There were other instances of sexual abuse, an older boy in Mickey’s neighborhood, a teacher at his school. “To experts in the field, Mantle’s story is consistent with a cluster of symptoms often seen in survivors of childhood abuse: sexual compulsivity or extreme promiscuity; alcoholism or substance abuse; difficulty regulating emotions and self-soothing; bed wetting; a distorted sense of self; self-loathing, shame, and guilt; a schism between a public image and the private self; feelings of isolation and mistrust; and difficulty getting close to others.”
One has to wonder, without the demons and the injuries, would Mantle have been even greater than he was? His size—five feet, eleven, 185 pounds—belied his power. Baseball aficionados are still trying to measure some of Mantle’s home runs, perhaps the most famous his 1951 blast at Bovard Field at USC that cleared the fence and landed in a neighboring football field. “Six decades later, Bovard Field remains sacred ground in Mantleology,” Leavy said. Estimates range from 551 feet to 660 feet.
Besides his power at the plate, Mantle had great speed on the bases. “He has more speed than any slugger and more slug than any speedster—and nobody has ever had more of both of ‘em together,” [Casey] Stengel declared. “This kid ain’t logical. He’s too good. It’s very confusing.”
Mantle would lead the Yankees to seven World Series championships. He was a 20-time All Star, a three-time American League MVP, and winner of a Gold Glove Award. While his all time batting average was 298, he would have finished over 300 if he had not continued to play with debilitating injuries. The most devastating injury occurred when he was only 19 playing in his first World Series. In right field, Mantle chased down a fly ball hit by Willie Mays, only to be called off at the last minute by Joe DiMaggio in center field. Coming up short, Mantle caught his spike on a drainage cover that had been left sticking up in the grass. Witnesses said that Mantle went down with such force it looked like he had been shot. The resulting knee injury was never properly repaired (today’s surgical techniques didn’t exist in 1951), and would plague Mantle his entire career.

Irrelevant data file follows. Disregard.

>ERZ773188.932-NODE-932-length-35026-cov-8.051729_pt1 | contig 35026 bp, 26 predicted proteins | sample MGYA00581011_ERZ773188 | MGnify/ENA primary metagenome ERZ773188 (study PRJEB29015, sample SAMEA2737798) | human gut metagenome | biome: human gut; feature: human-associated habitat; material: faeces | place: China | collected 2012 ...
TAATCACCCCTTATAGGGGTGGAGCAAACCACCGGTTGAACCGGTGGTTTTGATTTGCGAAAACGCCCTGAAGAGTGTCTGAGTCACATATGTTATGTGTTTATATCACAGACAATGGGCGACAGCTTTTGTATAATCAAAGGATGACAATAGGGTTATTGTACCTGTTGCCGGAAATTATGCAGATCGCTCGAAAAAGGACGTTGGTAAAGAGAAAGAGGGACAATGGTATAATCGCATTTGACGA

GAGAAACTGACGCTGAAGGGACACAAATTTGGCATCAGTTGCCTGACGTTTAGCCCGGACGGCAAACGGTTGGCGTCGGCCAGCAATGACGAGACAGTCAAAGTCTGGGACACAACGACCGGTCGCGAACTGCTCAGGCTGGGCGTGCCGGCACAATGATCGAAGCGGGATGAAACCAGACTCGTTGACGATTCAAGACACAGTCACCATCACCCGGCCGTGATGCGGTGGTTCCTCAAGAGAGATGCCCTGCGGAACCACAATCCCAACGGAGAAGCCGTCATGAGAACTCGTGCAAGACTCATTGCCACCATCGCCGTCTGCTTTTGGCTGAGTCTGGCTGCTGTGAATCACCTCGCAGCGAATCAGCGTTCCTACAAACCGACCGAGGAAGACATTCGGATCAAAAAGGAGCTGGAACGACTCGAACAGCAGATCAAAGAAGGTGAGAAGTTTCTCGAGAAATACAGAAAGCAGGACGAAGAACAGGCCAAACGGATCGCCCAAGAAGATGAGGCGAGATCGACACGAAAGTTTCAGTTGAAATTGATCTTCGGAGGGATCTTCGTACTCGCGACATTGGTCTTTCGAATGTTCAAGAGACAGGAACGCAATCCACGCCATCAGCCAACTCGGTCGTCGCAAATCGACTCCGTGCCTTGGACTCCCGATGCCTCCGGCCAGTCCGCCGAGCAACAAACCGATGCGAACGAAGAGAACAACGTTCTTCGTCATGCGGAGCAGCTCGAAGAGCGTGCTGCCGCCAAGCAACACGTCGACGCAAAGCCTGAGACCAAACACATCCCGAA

Mantle’s power enabled him to drive the ball, but that force also wreaked havoc on his entire body. “A photograph taken as he hobbled toward a waiting limousine was converted into an annotated medical chart with dates and arrows fixed to every part of his body except the grimace on his face: knees, tonsils, shoulders, rib cage; abscessed hip, fractured finger, fractured foot; pulled, sprained, and torn muscles; surgery, surgery, and more surgery.”
He played with incredible pain for virtually his entire career. He never complained, never made excuses.
Other superstars will continue to come up through the ranks, some with better numbers than Mantle. Yet few will capture the public’s fascination as Mantle did.
“…Mantle fit the definition of a tragic hero—he was so gifted, so flawed, so damaged, so beautiful. The traumatic and defining knee injury he suffered catching a spike in an outfield drain during the 1951 World Series attenuated his breathtaking potential after just seven months in the major leagues. His death from alcohol-related cancer in 1995 attenuated eighteen months of belated, hard-earned sobriety. He had so little time to be his best self.”